Feeds

Google brands ebook monopoly critics 'shortsighted'

Brin and his spin

Boost IT visibility and business value

Poised to create a court-approved monopoly in the digital book market, Google's $125m library-scanning settlement is under investigation by the US Department of Justice and possibly state attorneys general. But Google co-founder Sergey Brin has defended the company's pact with American authors and publishers, calling criticism of the deal "pretty short-sighted and contradictory."

In October, the company settled a lawsuit from the US Authors Guild and the Association of American Publishers, and if approved by the court the deal would hand Google - among other things - an eternal license to scan and sell and post ads against so-called "orphan works," books whose rights are controlled by authors and publishers who have ceased to exist or can't otherwise be located.

And this legal protection would apply only to Google. "Google will have permission to bring under its sole control information that has been accessible through public institutions for centuries," Internet Archive founder Brewster Kahle wrote in an editorial published earlier this week by The Washington Post. "In essence, Google will be privatizing our libraries."

Of course, Sergey Brin doesn't see the problem. In an interview with The New York Times, he said the settlement would allow Google to offer widespread access to millions of books that are largely hidden in university libraries. "We are increasing choices," Mr. Brin told The Times. "There was no option prior to this to get these sorts of books online."

Ah, but that's because no one else was willing to get themselves sued for multimillions of dollars.

Like Google, the Internet Archive has spent years working to digitize the world's library collections. To date, it has scanned over 150 million pages and put more than a million books online. Certainly, the organization advocates putting orphan works on the net. But it believes that right should not be limited to a single company. The orphan-works issue should be decided by government legislation, the Archive argues, not by a civil lawsuit.

"Scanning books and preparing them for discovering and presentation is not rocket science, and it's not that expensive," the Archive's Peter Brantley tells The Reg. "We would be delighted to digitalize [orphans] and make them available if we had legislation-afforded mechanisms by which we could do that - without fear of substantial liability. All we need is legislation."

From where Google is sitting, there's nothing stopping the Archive - or anyone else. Speaking prior the company's shareholders meeting earlier this month, Google senior vice president and chief legal officer David Drummond said that "anyone who wanted to go scan" books could "come up with a similar outcome," meaning anyone else could reach their own book settlement.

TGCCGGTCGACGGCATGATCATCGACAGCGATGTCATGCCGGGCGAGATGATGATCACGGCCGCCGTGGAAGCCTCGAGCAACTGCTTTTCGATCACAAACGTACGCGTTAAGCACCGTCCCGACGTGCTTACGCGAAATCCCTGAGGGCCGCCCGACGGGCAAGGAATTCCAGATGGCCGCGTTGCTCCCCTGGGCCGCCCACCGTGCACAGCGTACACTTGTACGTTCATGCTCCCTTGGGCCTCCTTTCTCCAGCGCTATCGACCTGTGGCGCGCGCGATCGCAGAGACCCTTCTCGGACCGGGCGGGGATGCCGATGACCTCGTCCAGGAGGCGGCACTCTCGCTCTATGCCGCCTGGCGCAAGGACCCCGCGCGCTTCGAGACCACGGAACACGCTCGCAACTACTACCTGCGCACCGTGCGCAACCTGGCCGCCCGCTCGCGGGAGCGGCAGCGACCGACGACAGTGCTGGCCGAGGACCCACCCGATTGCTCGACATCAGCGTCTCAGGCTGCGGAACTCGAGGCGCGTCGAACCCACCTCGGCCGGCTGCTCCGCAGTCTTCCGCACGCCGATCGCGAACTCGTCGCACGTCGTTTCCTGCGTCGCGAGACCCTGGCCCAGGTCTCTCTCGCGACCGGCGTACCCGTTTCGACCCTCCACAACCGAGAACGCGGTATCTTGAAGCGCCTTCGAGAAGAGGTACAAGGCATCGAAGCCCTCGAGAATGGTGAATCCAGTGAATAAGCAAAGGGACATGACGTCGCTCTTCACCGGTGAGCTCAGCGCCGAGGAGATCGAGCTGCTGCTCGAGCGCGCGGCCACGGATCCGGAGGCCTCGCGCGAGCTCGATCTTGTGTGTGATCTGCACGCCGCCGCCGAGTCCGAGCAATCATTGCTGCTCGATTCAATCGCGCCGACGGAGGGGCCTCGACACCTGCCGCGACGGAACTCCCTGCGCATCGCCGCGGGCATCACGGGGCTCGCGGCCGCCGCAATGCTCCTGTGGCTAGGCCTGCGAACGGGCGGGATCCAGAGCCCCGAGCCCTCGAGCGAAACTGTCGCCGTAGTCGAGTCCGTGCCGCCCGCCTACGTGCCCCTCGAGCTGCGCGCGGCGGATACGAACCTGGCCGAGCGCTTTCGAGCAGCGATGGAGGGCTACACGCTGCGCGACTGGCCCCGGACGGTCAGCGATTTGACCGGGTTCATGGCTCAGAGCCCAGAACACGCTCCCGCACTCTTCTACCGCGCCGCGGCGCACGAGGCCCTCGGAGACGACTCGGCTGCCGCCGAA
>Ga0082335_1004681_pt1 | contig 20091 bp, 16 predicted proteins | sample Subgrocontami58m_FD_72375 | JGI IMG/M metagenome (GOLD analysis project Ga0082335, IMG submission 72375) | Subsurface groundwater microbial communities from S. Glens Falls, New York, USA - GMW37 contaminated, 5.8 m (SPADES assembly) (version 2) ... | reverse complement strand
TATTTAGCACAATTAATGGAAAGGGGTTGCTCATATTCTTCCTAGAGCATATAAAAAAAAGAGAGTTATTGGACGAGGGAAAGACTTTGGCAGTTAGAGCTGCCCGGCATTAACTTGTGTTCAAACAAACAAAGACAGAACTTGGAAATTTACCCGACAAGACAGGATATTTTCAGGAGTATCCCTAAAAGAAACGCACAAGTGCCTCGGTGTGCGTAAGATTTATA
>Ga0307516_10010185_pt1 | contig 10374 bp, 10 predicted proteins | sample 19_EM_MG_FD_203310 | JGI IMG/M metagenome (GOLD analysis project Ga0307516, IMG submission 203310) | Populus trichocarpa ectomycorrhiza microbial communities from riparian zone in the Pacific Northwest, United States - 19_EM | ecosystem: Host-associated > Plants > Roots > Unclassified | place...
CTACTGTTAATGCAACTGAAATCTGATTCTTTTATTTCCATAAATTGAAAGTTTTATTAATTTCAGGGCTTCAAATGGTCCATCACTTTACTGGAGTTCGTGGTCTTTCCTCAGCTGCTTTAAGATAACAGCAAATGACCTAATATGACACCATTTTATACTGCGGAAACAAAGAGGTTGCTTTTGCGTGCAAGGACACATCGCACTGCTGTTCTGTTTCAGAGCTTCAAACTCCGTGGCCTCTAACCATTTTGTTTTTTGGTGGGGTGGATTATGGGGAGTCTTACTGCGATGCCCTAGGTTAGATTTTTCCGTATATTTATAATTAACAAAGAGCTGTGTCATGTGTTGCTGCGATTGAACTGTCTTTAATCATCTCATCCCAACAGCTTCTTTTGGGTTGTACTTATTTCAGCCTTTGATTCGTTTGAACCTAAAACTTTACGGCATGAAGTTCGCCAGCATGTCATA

It's true. Anyone could follow in Google's footsteps. They could start scanning books without regard for copyright and hope for a legal onslaught from the world's authors and publishers. In this case, scanning books is extremely expensive. Some have questioned whether even the big names could foot the bill.

"Virtually the only way that Amazon.com, Microsoft, Yahoo!, or the Open Content Alliance could get a comparably broad license as the settlement would give Google would be by starting its own project to scan books," writes Pamela Samuelson, University of California, Berkeley law professor.

"The scanner might then be sued for copyright infringement, as Google was. It would be very costly and very risky to litigate a fair use claim to final judgment given how high copyright damages can be (up to $150,000 per infringed work). Chances are also slim that the plaintiffs in such a lawsuit would be willing or able to settle on equivalent or even similar terms."

Build a business case: developing custom apps

Next page: Brin spin

More from The Register

next story
BBC goes offline in MASSIVE COCKUP: Stephen Fry partly muzzled
Auntie tight-lipped as major outage rolls on
iPad? More like iFAD: We reveal why Apple fell into IBM's arms
But never fear fanbois, you're still lapping up iPhones, Macs
Nadella: Apps must run on ALL WINDOWS – PCs, slabs and mobes
Phone egg, meet desktop chicken - your mother
White? Male? You work in tech? Let us guess ... Twitter? We KNEW it!
Grim diversity numbers dumped alongside Facebook earnings
Microsoft: We're making ONE TRUE WINDOWS to rule us all
Enterprise, Windows still power firm's shaky money-maker
HP, Microsoft prove it again: Big Business doesn't create jobs
SMEs get lip service - what they need is dinner at the Club
ITC: Seagate and LSI can infringe Realtek patents because Realtek isn't in the US
Land of the (get off scot) free, when it's a foreign owner
Dude, you're getting a Dell – with BITCOIN: IT giant slurps cryptocash
1. Buy PC with Bitcoin. 2. Mine more coins. 3. Goto step 1
There's NOTHING on TV in Europe – American video DOMINATES
Even France's mega subsidies don't stop US content onslaught
prev story

Whitepapers

Top three mobile application threats
Prevent sensitive data leakage over insecure channels or stolen mobile devices.
Implementing global e-invoicing with guaranteed legal certainty
Explaining the role local tax compliance plays in successful supply chain management and e-business and how leading global brands are addressing this.
Top 8 considerations to enable and simplify mobility
In this whitepaper learn how to successfully add mobile capabilities simply and cost effectively.
Application security programs and practises
Follow a few strategies and your organization can gain the full benefits of open source and the cloud without compromising the security of your applications.
The Essential Guide to IT Transformation
ServiceNow discusses three IT transformations that can help CIO's automate IT services to transform IT and the enterprise.